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Opinion

The endangered single-piece chicken

CTALK - Cito Beltran - The Philippine Star

In 1984, Wendy’s Burger chain came out with a very popular slogan and challenge to their competitors by calling them out with the advertisement: “Where’s the beef?” Not only was it catchy, it was designed as an outright challenge to the big burger chains regarding their small-sized burger patties and the campaign really got consumers’ attention as well as that of the fast-food industry. All that resulted in multi-level burgers with cheese, with so many add-ons! Now in 2022, in the Philippines, Filipinos are asking “WHERE’S THE CHICKEN?”

A few weeks ago, I mentioned on our TV program AGENDA that there was a possible shortage of chicken after we encountered difficulties getting chicken from Jollibee and McDonald’s. The first one said they were all out of chicken for the day, which felt like MWSS saying they have no water, and the second one said they only served single piece orders of one leg with rice. Two weeks later, several fast-food chains admitted that they are facing challenges providing chicken in “some” of their outlets. Given how chicken is still visible and available in many public markets and groceries, this was stranger than Dr. Strange.

Yesterday, we interviewed Mr. Gregorio “Joji” San Diego, chairman of the United Broiler Raisers Association. Mr. San Diego patiently explained that dressed chicken is readily available and that the problem or challenge faced by the fast-food chains is more the result of their stringent standards on the quality of chickens they buy and disadvantageous terms of payment to raisers and suppliers. I thought that the fast-food chains relied primarily on imported chicken that is cheaper due to foreign government subsidies but Mr. San Diego said that the fast-food chains get their chicken locally but fast-food chains are so particular on the cut-size, weight and quality of the chickens they buy. If the meat is not thick enough, too bony, undersize, overweight, etc., etc., these will be rejected. After that, suppliers to fast-food chains are beaten down in the pricing, lock-in periods and payment terms or number of days before the buyer pays the supplier.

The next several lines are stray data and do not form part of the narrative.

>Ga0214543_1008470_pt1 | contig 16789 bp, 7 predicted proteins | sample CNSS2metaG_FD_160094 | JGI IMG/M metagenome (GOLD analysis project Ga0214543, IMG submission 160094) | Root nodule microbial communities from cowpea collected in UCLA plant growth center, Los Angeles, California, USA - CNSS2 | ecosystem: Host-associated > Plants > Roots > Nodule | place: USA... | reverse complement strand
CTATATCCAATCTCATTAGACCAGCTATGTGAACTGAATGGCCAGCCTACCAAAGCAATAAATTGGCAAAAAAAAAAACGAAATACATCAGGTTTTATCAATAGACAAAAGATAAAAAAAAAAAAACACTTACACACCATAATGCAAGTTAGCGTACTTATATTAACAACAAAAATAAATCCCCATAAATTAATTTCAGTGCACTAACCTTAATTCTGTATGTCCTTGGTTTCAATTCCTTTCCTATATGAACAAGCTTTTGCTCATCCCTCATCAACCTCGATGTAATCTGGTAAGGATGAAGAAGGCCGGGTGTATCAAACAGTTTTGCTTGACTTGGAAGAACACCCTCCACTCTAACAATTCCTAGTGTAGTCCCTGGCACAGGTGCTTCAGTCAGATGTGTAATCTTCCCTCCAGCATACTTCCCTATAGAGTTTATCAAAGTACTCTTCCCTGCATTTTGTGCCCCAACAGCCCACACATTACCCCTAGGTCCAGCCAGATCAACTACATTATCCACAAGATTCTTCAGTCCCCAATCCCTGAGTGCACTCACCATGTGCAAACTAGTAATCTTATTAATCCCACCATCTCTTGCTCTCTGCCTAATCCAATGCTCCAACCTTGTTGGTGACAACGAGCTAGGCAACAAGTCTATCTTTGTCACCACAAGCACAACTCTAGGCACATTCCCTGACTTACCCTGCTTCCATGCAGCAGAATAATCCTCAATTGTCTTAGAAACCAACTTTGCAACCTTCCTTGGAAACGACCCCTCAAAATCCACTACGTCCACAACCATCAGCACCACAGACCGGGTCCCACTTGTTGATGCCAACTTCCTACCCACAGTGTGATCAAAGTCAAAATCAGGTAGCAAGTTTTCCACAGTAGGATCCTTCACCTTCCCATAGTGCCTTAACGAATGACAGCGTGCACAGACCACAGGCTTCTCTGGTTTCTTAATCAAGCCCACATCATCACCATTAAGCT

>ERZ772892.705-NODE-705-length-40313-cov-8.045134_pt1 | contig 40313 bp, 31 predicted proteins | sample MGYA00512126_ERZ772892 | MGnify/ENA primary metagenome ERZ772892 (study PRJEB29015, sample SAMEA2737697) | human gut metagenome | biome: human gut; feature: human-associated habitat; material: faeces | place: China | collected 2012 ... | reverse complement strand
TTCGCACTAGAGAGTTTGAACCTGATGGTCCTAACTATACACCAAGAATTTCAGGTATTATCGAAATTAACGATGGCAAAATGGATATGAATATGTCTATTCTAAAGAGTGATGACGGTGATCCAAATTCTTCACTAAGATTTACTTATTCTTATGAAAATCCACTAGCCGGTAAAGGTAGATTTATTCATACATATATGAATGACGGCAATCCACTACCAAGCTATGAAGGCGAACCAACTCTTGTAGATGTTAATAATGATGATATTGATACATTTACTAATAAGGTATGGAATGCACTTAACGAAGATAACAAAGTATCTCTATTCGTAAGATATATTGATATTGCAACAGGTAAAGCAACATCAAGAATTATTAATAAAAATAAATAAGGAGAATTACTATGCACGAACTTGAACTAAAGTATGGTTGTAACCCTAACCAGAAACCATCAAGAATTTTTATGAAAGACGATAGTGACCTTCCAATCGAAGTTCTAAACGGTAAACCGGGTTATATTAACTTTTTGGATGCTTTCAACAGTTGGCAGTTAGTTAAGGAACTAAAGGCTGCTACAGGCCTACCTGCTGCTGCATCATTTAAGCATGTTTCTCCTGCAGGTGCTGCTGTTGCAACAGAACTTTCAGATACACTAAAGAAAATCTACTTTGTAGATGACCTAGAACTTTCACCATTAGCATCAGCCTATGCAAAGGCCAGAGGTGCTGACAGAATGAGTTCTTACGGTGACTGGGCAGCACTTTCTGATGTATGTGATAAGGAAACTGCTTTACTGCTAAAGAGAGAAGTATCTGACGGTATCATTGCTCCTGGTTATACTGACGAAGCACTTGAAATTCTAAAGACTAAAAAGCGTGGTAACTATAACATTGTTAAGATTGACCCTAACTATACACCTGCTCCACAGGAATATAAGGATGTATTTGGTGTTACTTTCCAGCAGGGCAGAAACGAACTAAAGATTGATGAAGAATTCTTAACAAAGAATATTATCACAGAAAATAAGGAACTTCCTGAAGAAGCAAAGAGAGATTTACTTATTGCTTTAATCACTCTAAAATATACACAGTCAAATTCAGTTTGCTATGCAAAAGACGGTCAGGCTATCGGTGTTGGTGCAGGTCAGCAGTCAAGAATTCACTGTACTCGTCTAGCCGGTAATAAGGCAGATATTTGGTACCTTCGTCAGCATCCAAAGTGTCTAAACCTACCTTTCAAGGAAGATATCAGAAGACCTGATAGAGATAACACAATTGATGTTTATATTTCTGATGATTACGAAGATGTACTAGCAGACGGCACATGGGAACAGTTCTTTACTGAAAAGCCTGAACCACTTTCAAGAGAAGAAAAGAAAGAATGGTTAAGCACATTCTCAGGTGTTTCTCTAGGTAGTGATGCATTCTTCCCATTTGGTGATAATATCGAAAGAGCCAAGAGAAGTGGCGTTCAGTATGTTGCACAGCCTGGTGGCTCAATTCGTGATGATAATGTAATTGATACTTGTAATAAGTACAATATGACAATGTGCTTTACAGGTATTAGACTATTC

Because they buy in volume and long-term, the fast-food chains and bulk buyers always negotiate prices lower than farm-gate prices. At best, the big farms make a small profit on top of cost of production, but not the backyard raisers or small operators. From there things get really rough and one-sided. Aside from lower than farm-gate, the buyers require a “lock-in” or no price increases anywhere from 3, 6, 9 or 12 months. Nowadays anything beyond two months can spell disaster for poultry producers because of the continued increases in feed, electricity and trucking costs.

The worst deal for poultry producers is the fast-food industry practice of delaying payments to poultry producers by 60 to 90 days. If you delivered chicken pieces to commercial buyers today July 8, you “might” collect payment on Oct. 8 or three months later. This abuse has to be stopped through legislation because it kills MSMEs/business.